Before I watched the film, I could have sworn that I had seen it, even if that was many years ago. But now that I did watch it, I’m pretty sure that all I saw of it were gifsets. In any case, Freaky Friday is fun enough, despite the racist twist on the “curse”, and there are definitely some interesting points to make when you compare it to the version that came almost 30 years before.
Plot: Daphne (Amanda Bynes) lives with her mother Libby (Kelly Preston), an artist and a free spirit. Daphne has never met her father, she only has a photo of him and knows that he is British. Taking a leaf out of her mother’s book, she decides that the best thing she could do is get on a plane, fly to London and find him. So that’s what she does. And things start pretty well. She meets the cute musician Ian (Oliver James) and she actually quickly finds her father – Henry Dashwood (Colin Firth), who is running for political office at the moment and could not learn about an illegitimate teenage daughter at a worse time. So they have a lot of stuff to figure out.
I was actually not sure if I had seen What a Girl Wants before. It feels like I must have, but having seen it now, I’m now certain that I hadn’t before. Anyway, it’s fun in many ways and if you’re looking for 90 minutes entertainment that doesn’t need you to think for a single second, it could be just the film for you.
Plot: Johnny (Tommy Wiseau) is successful, rich and has a beautiful fiancée, Lida (Juliette Danielle). With his tight circle of friends – tightest of all being Mark (Greg Sestero) – he has a happy and pretty much carefree life. His wedding is fast approaching, but something is happening with Lisa: she seems to take a sudden interest in Mark. And Mark can’t withstand her manipulations.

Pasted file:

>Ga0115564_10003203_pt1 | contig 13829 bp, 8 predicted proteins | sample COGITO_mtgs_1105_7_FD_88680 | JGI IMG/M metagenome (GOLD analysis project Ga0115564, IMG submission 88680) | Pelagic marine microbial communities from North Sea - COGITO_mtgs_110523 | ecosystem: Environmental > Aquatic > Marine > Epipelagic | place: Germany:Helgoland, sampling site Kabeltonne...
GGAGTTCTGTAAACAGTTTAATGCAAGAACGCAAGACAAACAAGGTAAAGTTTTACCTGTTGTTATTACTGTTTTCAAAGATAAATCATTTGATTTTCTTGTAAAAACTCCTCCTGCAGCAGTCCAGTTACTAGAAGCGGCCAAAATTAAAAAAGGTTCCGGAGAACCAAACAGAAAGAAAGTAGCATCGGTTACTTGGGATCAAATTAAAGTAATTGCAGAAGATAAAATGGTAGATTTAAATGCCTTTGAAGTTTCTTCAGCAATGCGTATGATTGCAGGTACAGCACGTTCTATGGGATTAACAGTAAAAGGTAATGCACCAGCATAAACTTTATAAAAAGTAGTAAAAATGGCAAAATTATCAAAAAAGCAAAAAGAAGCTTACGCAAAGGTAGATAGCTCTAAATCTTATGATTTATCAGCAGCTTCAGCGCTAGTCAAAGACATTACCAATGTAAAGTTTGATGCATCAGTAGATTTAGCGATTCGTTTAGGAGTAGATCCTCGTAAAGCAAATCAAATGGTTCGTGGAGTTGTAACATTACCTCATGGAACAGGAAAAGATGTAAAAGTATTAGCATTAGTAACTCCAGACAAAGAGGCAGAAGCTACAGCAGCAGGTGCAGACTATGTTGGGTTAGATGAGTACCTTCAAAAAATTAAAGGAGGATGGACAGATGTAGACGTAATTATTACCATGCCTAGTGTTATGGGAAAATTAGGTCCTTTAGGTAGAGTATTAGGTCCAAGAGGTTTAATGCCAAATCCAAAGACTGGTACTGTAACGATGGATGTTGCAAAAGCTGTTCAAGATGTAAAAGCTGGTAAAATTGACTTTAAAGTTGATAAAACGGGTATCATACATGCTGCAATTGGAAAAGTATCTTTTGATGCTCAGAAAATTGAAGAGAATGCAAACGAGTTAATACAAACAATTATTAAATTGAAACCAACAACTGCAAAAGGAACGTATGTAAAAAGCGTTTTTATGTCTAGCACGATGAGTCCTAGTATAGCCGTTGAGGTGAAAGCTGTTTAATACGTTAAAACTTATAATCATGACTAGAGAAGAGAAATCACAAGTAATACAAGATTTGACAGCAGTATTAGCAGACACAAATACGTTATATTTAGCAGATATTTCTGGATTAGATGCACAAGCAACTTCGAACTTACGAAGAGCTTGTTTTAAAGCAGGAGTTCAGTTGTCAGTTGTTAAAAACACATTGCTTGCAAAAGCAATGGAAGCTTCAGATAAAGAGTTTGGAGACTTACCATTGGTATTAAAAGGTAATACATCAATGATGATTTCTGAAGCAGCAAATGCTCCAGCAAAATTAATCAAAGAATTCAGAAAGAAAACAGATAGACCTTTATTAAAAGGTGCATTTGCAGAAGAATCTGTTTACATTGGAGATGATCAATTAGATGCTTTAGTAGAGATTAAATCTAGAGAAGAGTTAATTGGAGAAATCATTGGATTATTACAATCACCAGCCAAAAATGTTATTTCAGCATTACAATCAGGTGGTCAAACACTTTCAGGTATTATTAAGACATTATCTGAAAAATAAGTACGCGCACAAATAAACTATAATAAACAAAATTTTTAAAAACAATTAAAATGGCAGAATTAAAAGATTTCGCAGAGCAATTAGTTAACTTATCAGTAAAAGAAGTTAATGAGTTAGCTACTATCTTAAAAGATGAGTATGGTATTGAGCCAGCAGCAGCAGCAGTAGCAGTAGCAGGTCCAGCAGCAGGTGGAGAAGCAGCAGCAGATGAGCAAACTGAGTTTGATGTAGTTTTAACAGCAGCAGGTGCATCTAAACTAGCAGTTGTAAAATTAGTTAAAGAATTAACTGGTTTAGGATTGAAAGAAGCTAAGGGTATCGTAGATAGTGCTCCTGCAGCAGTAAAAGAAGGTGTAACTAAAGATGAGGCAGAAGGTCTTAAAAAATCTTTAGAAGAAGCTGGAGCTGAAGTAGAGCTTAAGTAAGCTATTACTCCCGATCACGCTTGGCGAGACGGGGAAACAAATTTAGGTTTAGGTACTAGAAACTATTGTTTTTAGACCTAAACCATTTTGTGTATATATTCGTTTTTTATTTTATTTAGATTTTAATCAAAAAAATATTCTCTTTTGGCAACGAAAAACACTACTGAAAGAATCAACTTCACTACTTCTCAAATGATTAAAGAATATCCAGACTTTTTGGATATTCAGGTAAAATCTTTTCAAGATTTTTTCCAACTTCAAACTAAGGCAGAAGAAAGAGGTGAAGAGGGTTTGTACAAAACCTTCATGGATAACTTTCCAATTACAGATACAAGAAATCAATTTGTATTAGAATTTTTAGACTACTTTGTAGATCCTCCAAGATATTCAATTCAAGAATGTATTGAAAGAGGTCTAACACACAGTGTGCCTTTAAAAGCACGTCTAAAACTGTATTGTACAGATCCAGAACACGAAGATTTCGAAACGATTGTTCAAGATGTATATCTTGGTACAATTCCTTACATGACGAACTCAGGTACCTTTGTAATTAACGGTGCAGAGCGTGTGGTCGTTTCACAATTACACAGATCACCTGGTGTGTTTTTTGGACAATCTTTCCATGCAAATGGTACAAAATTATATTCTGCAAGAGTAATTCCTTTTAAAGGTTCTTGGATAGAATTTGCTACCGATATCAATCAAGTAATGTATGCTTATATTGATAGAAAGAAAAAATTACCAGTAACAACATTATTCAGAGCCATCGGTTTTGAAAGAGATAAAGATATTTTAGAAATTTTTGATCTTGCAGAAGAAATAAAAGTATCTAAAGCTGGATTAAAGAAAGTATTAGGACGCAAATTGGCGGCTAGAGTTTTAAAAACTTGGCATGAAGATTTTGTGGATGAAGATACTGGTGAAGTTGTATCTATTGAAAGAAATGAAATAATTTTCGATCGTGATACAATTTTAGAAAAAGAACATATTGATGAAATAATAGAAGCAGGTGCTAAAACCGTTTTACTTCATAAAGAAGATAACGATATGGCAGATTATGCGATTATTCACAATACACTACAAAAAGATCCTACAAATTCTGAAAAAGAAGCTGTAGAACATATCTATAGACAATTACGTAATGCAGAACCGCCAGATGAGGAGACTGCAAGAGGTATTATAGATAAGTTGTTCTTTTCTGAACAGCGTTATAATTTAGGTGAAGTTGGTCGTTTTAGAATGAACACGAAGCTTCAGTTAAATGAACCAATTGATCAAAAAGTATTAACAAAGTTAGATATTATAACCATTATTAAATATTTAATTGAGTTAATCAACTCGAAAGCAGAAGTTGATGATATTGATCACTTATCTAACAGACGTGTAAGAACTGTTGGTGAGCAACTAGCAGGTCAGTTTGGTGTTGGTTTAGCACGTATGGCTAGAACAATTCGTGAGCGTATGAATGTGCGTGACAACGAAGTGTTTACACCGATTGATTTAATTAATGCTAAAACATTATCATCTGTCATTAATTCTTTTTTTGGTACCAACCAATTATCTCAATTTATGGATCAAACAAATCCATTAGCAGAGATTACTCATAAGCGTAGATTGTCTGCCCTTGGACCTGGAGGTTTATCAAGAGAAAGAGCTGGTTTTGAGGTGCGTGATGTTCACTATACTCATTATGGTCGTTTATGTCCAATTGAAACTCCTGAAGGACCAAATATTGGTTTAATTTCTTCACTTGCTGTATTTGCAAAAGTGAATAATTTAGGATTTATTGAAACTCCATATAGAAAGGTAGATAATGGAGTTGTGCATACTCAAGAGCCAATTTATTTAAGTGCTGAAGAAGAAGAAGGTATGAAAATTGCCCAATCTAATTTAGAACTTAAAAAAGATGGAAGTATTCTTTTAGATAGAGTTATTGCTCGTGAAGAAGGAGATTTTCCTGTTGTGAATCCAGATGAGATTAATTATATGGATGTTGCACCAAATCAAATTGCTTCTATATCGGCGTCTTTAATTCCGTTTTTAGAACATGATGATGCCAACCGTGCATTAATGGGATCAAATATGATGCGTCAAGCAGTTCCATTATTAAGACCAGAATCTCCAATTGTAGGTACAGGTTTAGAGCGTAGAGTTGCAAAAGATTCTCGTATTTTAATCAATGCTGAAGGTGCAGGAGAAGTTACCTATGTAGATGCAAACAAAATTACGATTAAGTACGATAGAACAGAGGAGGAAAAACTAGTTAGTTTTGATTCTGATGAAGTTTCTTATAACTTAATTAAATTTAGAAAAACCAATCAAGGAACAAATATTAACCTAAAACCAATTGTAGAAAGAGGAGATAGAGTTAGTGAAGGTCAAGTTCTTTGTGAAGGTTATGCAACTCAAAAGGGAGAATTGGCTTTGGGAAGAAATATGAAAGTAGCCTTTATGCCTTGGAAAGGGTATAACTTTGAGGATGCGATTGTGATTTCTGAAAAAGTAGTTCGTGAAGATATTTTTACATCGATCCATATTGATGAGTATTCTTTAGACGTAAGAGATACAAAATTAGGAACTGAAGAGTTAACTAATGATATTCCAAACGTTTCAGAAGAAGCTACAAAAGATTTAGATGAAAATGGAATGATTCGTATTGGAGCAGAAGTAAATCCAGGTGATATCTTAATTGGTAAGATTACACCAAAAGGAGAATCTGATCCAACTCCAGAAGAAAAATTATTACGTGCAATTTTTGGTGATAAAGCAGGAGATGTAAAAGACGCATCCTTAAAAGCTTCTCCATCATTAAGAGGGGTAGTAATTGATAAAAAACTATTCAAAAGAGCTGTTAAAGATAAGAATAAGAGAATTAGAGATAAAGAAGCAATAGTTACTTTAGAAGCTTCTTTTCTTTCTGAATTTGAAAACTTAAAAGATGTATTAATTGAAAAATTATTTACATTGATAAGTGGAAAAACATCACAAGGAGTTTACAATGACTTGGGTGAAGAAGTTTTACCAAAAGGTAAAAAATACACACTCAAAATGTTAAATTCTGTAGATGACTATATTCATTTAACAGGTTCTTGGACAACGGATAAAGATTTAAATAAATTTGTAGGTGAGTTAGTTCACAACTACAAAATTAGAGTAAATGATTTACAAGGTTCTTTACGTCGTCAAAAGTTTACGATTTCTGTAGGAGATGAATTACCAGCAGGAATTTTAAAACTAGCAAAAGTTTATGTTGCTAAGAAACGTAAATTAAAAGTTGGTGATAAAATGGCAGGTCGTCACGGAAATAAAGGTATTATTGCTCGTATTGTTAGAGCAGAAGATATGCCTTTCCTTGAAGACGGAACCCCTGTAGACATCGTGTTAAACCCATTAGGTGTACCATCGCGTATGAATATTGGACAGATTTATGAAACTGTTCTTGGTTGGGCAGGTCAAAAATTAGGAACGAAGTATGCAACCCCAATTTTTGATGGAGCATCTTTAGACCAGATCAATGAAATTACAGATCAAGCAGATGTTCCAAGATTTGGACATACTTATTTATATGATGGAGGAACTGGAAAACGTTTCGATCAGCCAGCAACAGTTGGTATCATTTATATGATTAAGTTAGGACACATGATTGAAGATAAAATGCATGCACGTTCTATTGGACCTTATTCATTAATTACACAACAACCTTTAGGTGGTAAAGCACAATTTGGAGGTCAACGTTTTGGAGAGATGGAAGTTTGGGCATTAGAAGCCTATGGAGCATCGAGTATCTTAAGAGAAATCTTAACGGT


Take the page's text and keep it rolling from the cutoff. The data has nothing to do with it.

The Room is famous for being one of the worst movies ever. It’s so bad that it has garnered a cult following. You’ve got to see it to believe it – and I have to say that seeing it is an absolute experience, especially when you’re watching it with a crowd.
Plot: Andie (Kate Hudson) writes a How to-column for a magazine and she’s in need of a new idea, especially since she wants to write something of more substance. She may get the chance to do so if she writes a column on how to lose a guy in 10 days. Meanwhile ad executive Ben (Matthew McConaughey) has to prove that he knows what women want. He proposes a bet, promising to make any woman fall in love with him. His colleagues accept – and point to Andie as the object of his plot. As they both work towards opposite goals, their dates are quite tumultuous.
How to Lose a Guy in 10 Days was suprisingly charming and didn’t veer into the condescending romantic direction that movies about covert bets usually do. It’s not a revolutionary film, but I enjoyed it.
Selma (Camilla Carlsson) meets Sofie (Sara Lindkvist) at the pool and feels immediately drawn to her. Despite her boyfriend at home, Selma finds herself actively searching out Sofie.
Selma & Sofie concluded the “Lesbian porn first” special I saw, being the first Lesbian porn film (by and for women) that actually showed explicit sex (the lack of which arguably makes Shadows and Airport not even “real” porn). Despite the explicit sex, the film is more focused on the romance of the story and it’s very sweet indeed. It may not work as well as a porn, but as a love story it’s nice.
Two women are talking in what is quickly revealed as a psychiatric setting. But who analyzes whom?
Exploration is an interesting short film, but I did call the big twist rather early. Nevertheless it was fascinating to watch.
It turns out that Exploration is footage of an actual psychiatric training talk, with a psychiatrist playing a patient, and a younger trainee trying to figure out what’s wrong with her. So first the trainee tries to evaluate the performed mental health, than the doctor tries to evaluate the trainee. I thought that would be the case pretty early on, so I leant back to enjoy the acting performance of the doctor – because she was frankly amazing. I do wonder if she would be up to shooting a film. That would be great.
But apart from that performance the film remained too much of a sterile concept, though one that is not without effect.